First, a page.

2: Know your deductible period.

I have been fortunate that I have never had any serious medical issues. Prior to my pregnancy, my experience utilizing the healthcare system consisted of annual checkups and the occasional doctor’s visit for a minor illness. Even though I had a general idea of what the prenatal checkups and delivery were going to cost, I was still cost-conscious because my pregnancy and delivery were going to cross two deductible time periods. Since my insurance policy was on a January policy period, and my baby was not due until April, I could potentially have to satisfy my deductible twice on the high deductible health plan.

3: Anticipate additional expenses.

Throughout the pregnancy, I was asked if I wanted to take optional prenatal tests. It was difficult to determine how much these tests would cost as the doctors did not know, and delaying the procedure to call the insurance company to find out would have required another doctor’s visit. Frankly, I did not have the time for this; however, I also did not want to be a bad mother by refusing the test.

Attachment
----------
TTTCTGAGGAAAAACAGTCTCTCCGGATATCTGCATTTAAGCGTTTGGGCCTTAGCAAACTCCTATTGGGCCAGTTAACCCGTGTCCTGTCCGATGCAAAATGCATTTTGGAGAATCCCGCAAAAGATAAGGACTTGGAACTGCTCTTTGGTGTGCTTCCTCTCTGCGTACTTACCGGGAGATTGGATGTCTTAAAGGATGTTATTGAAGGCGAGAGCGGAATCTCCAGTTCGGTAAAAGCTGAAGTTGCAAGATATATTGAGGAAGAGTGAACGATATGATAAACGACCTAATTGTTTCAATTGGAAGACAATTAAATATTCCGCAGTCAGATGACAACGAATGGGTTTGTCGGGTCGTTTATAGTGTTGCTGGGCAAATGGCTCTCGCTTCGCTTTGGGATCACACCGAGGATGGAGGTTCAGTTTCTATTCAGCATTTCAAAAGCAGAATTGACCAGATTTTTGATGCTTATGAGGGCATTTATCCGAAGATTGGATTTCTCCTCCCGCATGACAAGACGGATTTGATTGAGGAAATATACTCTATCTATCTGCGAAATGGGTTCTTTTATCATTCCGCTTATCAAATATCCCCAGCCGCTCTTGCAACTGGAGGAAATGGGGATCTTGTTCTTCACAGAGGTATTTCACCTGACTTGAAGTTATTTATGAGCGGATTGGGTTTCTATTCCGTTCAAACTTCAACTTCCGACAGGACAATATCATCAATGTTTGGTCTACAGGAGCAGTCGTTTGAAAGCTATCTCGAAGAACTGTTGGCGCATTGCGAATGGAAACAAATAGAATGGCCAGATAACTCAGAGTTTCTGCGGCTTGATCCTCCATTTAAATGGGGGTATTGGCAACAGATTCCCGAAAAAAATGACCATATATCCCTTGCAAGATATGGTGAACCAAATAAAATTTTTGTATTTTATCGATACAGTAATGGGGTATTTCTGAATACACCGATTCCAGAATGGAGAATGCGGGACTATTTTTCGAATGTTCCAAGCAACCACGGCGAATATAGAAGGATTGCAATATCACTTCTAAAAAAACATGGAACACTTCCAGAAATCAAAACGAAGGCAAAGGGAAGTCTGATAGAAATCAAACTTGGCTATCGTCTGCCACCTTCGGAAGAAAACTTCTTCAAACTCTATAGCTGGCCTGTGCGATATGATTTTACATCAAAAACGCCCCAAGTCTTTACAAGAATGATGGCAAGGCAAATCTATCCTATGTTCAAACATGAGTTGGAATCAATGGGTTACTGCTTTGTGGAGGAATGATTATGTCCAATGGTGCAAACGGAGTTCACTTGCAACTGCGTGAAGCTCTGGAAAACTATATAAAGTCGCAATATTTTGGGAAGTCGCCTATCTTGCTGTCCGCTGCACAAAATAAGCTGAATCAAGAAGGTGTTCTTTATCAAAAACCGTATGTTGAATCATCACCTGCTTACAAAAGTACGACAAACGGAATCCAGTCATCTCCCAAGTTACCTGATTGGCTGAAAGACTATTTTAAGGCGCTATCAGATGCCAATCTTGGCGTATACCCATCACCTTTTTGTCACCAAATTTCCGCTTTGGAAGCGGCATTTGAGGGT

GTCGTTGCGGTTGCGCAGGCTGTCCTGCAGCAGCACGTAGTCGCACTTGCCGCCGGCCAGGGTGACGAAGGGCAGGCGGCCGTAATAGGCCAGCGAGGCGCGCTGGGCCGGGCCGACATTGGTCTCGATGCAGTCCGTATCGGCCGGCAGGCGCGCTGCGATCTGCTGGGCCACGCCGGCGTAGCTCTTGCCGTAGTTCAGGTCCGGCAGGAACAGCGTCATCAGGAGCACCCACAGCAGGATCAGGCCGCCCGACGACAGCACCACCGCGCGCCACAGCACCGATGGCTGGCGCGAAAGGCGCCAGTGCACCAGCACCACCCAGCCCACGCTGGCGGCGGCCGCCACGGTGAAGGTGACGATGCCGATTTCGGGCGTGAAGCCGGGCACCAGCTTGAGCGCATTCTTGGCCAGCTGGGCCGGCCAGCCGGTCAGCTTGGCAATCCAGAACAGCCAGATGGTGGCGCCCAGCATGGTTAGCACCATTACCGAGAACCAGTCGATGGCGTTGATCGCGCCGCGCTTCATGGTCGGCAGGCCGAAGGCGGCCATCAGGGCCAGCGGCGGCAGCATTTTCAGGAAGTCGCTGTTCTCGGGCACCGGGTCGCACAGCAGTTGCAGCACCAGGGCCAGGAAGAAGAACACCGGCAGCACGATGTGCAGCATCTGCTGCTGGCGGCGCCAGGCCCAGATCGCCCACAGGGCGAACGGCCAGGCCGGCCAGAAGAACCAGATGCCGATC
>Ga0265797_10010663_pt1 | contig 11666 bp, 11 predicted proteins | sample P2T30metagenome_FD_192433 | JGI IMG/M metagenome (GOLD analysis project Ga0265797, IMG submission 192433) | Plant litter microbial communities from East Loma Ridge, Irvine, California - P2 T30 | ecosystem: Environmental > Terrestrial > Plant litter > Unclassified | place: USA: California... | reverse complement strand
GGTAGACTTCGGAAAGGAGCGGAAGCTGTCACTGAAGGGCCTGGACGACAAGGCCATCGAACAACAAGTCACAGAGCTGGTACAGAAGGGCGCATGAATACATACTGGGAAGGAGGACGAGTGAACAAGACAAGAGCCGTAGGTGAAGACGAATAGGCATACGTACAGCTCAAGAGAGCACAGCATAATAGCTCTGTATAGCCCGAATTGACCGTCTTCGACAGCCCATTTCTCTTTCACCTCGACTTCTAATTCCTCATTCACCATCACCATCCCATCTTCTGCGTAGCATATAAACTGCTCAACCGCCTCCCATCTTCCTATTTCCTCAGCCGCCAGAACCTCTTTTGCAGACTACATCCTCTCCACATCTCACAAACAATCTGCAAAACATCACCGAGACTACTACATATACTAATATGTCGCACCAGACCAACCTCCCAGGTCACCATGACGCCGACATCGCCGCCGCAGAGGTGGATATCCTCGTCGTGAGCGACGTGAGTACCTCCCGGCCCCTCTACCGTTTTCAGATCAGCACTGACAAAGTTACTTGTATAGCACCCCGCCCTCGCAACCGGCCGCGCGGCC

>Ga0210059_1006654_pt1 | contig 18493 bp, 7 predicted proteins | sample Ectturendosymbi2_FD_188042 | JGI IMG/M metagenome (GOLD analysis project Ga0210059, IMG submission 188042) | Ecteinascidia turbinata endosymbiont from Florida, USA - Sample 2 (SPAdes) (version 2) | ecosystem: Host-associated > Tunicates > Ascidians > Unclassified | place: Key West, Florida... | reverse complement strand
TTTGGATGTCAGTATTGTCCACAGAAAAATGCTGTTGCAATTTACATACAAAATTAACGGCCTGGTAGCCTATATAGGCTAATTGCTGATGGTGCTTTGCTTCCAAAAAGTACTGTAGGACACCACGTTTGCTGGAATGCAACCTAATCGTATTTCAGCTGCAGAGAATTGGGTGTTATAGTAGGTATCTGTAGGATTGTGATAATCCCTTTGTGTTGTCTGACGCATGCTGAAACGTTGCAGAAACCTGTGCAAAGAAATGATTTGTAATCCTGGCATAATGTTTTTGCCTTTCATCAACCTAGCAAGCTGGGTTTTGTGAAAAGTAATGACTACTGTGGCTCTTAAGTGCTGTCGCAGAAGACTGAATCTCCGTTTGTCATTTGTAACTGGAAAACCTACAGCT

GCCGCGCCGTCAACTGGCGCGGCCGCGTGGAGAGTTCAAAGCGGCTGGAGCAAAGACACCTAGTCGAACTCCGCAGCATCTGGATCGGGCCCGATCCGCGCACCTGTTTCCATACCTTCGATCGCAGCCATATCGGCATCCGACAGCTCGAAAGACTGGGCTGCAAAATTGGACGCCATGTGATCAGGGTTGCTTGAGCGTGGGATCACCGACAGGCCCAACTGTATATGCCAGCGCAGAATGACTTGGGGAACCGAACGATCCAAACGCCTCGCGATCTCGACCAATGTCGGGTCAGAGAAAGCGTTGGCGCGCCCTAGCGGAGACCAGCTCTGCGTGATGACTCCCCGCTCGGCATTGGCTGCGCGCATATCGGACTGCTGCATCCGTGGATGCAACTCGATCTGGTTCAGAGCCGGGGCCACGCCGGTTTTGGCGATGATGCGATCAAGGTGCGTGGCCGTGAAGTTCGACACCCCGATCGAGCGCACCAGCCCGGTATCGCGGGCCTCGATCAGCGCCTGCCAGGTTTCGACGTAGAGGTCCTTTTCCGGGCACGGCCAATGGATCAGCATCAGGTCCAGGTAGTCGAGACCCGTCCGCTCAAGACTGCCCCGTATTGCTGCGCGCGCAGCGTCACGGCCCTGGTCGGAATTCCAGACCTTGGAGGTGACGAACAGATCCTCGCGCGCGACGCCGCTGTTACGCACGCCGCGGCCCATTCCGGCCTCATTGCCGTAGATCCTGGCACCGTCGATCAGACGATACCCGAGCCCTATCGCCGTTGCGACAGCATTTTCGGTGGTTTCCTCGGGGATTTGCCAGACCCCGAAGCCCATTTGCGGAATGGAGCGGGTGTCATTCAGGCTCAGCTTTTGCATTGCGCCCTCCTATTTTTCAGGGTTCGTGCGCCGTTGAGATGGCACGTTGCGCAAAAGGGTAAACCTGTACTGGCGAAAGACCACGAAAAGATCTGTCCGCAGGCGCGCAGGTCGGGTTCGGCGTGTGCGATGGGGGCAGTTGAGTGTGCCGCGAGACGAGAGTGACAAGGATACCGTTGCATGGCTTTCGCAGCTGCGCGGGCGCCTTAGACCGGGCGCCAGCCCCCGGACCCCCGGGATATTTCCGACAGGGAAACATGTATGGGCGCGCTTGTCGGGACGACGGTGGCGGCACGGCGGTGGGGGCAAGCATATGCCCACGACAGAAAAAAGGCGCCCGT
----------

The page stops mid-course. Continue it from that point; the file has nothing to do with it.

During my pregnancy, I had minor complications which involved an outpatient procedure in the hospital operating room. This one procedure caused me to blow through my single deductible the first-time and make a small dent in my health savings account. My biggest surprise was when I delivered my baby girl five weeks early. Nothing from my prenatal visits indicated a preterm delivery. However, due to respiratory issues my baby stayed in the neonatal intensive care unit (NICU) for ten days.

Whatever treatments the doctors suggested, my husband and I contemplated what was best for my baby, without thinking of the potential cost. We breathed a sigh of relief when my baby was released, and we switched our focus to learning how to be first-time parents. In the midst of sleepless nights, learning how to breastfeed, and changing endless amounts of dirty diapers, the bills started coming in from multiple areas: the hospital, labs, the NICU.